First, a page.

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Buddhists, Christians clash over naming of island tourist sites

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A chapel named after Saint Peter is being used as a tourist rest area along the
A chapel named after Saint Peter is being used as a tourist rest area along the "Miracle Pilgrimage" trail, Sinan County. Courtesy of Sinan County

Sinan County's tourism promotion strategy criticized as biased religiously

By Lee Yeon-woo

In the southwestern fishing and salt farm county of Sinan, in South Jeolla Province, consisting of a total of 1,025 islands, there's a long trail named "Miracle Pilgrimage" that is only revealed when the tide goes out. Stretching over 12 kilometers, tourists can walk on the trail during low tide and enjoy the beautiful scenery of Sinan County's islands by crossing the mudflats.

Created in 2019, the trail has become a reason tourists from outside the county visit the rural islands in the Yellow Sea. The trail attracted 54,000 tourists in 2021 alone. Some call it "Seomtiago," a portmanteau of "Santiago" from the Camino de Santiago in Spain, and "seom," Korean for island.

But the beautiful trail has also become a source of religious dispute between Buddhists and Christians due to its name. The nation's largest Buddhist sect, the Jogye Order, criticized Sinan County's tourist promotion campaign, alleging that the naming of some of its tourist sites favors Christians and thus constitutes religious bias.

The Jogye Order raised questions about whether Sinan County deliberately used Christian terms in the area's branding in an attempt to remake them as sacred Christian sites. Since 2012, Sinan County has promoted itself under the name, the "Angel Islands." The name originates from the geographical character of the county, which consists of over 1,000 islands and islets. As part of its branding campaign, Sinan identified itself as the county of 1,004 islands. The pronunciation of "1,004" in Korean is the same as of "angel;" thus, the county branded itself as the "Angel Islands."

The branding drew criticism from some Buddhist leaders, as they believe terms like "angels" or "pilgrimage" are biblical derivations. They were suspicious of the county's new name, as the actual number of islands and islets is 1,025, not 1,004 as the name claims.

After organizing a task force on the issue in February, the Jogye Order has actively taken measures to rename the tourist site and eliminate sculptures and symbols that evoke Christianity. This April, the Jogye Order accused the site of promoting religious bias to the Ministry of Culture, Sports, and Tourism. The order also asked for a public apology from the governor of Sinan County.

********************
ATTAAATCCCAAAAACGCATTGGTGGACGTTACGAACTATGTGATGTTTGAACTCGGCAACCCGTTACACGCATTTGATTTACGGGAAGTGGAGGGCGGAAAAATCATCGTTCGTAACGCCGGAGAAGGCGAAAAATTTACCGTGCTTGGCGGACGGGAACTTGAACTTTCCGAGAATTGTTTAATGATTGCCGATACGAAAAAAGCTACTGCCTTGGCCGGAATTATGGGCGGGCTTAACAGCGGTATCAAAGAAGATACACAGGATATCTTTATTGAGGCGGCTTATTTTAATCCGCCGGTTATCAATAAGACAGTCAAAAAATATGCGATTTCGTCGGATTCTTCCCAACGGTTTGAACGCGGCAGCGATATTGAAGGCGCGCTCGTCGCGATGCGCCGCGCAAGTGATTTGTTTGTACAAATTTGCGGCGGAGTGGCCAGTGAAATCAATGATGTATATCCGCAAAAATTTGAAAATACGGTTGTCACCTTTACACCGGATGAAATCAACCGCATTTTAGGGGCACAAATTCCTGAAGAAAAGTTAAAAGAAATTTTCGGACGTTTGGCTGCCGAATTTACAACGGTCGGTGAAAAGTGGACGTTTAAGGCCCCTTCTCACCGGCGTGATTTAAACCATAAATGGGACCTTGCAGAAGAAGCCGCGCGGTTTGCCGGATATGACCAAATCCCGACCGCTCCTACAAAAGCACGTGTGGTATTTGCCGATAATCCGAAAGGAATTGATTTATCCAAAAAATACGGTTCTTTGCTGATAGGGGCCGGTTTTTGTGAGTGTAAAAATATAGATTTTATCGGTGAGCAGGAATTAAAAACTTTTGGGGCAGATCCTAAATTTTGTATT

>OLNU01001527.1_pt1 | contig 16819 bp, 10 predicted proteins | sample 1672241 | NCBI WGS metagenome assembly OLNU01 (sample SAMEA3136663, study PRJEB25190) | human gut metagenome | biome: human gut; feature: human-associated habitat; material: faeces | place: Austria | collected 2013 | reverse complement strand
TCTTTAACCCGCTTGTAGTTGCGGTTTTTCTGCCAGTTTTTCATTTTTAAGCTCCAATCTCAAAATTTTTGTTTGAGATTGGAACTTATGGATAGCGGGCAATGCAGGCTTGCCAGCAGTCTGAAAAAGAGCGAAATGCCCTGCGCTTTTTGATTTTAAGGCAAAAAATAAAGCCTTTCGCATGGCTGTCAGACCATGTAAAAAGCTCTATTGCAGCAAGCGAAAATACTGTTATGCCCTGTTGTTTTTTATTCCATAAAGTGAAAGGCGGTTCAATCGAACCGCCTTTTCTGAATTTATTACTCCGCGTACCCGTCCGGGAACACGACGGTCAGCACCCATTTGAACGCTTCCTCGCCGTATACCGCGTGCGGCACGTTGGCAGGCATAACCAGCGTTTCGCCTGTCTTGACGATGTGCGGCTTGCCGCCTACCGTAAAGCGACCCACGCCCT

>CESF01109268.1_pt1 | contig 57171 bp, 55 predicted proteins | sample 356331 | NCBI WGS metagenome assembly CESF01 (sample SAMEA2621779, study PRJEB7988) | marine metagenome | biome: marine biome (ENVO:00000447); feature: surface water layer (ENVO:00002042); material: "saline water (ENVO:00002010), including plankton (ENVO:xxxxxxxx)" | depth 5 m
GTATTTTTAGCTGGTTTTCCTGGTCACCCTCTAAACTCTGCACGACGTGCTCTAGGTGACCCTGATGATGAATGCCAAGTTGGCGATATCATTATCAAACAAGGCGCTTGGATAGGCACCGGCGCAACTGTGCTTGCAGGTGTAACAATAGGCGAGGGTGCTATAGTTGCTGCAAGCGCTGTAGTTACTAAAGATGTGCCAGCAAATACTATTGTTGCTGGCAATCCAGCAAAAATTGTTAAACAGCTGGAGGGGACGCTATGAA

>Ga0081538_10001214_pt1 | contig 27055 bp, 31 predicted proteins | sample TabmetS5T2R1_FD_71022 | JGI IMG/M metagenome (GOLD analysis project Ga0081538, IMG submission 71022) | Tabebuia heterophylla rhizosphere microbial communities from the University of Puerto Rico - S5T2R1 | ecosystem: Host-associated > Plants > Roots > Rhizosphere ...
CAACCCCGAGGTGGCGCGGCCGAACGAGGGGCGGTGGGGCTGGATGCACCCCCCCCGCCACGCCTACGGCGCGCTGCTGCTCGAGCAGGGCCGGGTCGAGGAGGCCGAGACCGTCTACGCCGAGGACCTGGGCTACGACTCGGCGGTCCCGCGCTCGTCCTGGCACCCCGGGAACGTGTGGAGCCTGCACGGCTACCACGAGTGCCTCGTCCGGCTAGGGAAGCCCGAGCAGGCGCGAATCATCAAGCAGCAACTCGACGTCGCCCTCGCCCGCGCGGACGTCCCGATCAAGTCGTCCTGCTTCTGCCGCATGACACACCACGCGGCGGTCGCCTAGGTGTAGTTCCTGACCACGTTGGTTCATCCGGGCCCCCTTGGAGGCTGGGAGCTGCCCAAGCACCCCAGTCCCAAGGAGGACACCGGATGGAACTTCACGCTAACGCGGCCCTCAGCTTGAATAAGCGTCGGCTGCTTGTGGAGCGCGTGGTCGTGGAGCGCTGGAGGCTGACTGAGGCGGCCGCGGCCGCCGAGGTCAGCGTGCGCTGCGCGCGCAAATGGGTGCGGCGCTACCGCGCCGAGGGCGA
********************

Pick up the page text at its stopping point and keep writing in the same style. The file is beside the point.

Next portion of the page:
A chapel named after Saint Jude, part of the
A chapel named after Saint Jude, part of the "Miracle Pilgrimage." Courtesy of Sinan County

In response, Christians organized a public presentation Wednesday where they fired back. They said that Sinan County's branding has nothing to do with the proselytizing of Christianity.

"Sinan County calling itself 'Angel Island' has no relation to missionary work. It refers to the number of islands by excluding several submerged islands during high tide. Angels mean good people nowadays in society and their meaning goes beyond Christianity. I would instead think it's a creative branding tactic to indicate that Sinan County is a place where kind and benevolent people live," Rev. Kim Cheol-young, the secretary-general of the Korea Christian Public Policy Council said.

"The chapels named after the twelve disciples weren't built for worship services. They are just some of the tourist buildings making up 'Seomtiago.' You should draw a line between religious facilities and tourist places," Hwang Jong-whan, the chairman of the Knowledge Sharing Coexistence Network added.

A sculpture of Saint James located along the
A sculpture of Saint James located along the "Miracle Pilgrimage." Courtesy of Sinan County

The Korean Federation of Holiness Churches issued a public statement on the same day and warned the Jogye Order not to overreact. "The words, 'religious bias' and 'religious discrimination,' should not be used recklessly. It is not only difficult to judge whether something constitutes religious bias but it is also prone to trigger conflicts between religions. It also hinders national harmony," the statement said.

They also pointed out that tour programs related to Buddhism receive more financial support than those related to Christianity. "With their logic, government grants to temple stay programs and for the establishment of a Buddhism theme park in Daegu, as well as the permission to collect entrance fees when entering temples, all fall under projects that are biased religiously."

Meanwhile, Sinan County has not responded to the allegations by the Jogye Order. In a media interview, an unnamed county official denied them, saying that the county's tourism promotion strategy has nothing to do with Christianity.


Lee Yeon-woo yanu@koreatimes.co.kr


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